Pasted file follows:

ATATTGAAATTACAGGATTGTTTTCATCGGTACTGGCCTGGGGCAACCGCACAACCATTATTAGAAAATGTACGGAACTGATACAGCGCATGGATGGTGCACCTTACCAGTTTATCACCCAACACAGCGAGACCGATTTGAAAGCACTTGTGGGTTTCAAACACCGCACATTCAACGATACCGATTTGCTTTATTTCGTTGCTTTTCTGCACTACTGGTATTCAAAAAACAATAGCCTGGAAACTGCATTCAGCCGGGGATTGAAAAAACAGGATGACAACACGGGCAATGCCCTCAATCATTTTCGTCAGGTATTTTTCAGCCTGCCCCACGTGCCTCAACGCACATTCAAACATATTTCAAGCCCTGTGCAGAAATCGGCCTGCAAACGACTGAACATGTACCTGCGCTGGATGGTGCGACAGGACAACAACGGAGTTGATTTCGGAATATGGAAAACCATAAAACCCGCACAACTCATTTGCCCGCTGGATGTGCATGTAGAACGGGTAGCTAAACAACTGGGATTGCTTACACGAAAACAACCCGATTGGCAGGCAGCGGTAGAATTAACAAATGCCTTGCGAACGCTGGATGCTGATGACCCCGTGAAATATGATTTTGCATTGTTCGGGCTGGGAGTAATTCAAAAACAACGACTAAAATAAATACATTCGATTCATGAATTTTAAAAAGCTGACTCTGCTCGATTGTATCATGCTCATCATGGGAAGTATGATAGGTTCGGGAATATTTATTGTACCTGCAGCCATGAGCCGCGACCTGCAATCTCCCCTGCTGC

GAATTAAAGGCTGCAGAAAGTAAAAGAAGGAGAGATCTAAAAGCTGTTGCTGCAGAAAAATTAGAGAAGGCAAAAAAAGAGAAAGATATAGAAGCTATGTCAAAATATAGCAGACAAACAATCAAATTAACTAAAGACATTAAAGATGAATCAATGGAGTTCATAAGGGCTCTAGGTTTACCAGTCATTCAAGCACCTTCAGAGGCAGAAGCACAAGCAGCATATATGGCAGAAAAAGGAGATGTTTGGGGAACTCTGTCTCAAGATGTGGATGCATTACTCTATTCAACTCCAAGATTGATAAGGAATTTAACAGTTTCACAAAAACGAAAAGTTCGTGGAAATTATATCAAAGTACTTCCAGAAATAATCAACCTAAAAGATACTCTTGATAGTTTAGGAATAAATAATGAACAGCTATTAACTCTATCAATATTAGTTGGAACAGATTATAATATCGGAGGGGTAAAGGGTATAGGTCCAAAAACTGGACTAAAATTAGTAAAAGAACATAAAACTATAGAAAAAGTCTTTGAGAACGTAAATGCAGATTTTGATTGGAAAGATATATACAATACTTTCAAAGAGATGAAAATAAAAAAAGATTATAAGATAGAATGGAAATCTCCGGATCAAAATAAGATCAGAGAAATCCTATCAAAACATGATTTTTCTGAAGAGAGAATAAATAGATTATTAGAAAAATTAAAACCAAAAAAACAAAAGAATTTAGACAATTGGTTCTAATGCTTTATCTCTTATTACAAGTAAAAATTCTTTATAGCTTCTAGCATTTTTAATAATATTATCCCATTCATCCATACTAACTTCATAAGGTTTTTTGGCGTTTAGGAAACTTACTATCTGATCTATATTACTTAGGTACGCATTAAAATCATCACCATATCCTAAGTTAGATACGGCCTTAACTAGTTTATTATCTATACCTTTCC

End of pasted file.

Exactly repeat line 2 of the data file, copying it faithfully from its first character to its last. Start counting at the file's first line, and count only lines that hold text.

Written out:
GAATTAAAGGCTGCAGAAAGTAAAAGAAGGAGAGATCTAAAAGCTGTTGCTGCAGAAAAATTAGAGAAGGCAAAAAAAGAGAAAGATATAGAAGCTATGTCAAAATATAGCAGACAAACAATCAAATTAACTAAAGACATTAAAGATGAATCAATGGAGTTCATAAGGGCTCTAGGTTTACCAGTCATTCAAGCACCTTCAGAGGCAGAAGCACAAGCAGCATATATGGCAGAAAAAGGAGATGTTTGGGGAACTCTGTCTCAAGATGTGGATGCATTACTCTATTCAACTCCAAGATTGATAAGGAATTTAACAGTTTCACAAAAACGAAAAGTTCGTGGAAATTATATCAAAGTACTTCCAGAAATAATCAACCTAAAAGATACTCTTGATAGTTTAGGAATAAATAATGAACAGCTATTAACTCTATCAATATTAGTTGGAACAGATTATAATATCGGAGGGGTAAAGGGTATAGGTCCAAAAACTGGACTAAAATTAGTAAAAGAACATAAAACTATAGAAAAAGTCTTTGAGAACGTAAATGCAGATTTTGATTGGAAAGATATATACAATACTTTCAAAGAGATGAAAATAAAAAAAGATTATAAGATAGAATGGAAATCTCCGGATCAAAATAAGATCAGAGAAATCCTATCAAAACATGATTTTTCTGAAGAGAGAATAAATAGATTATTAGAAAAATTAAAACCAAAAAAACAAAAGAATTTAGACAATTGGTTCTAATGCTTTATCTCTTATTACAAGTAAAAATTCTTTATAGCTTCTAGCATTTTTAATAATATTATCCCATTCATCCATACTAACTTCATAAGGTTTTTTGGCGTTTAGGAAACTTACTATCTGATCTATATTACTTAGGTACGCATTAAAATCATCACCATATCCTAAGTTAGATACGGCCTTAACTAGTTTATTATCTATACCTTTCC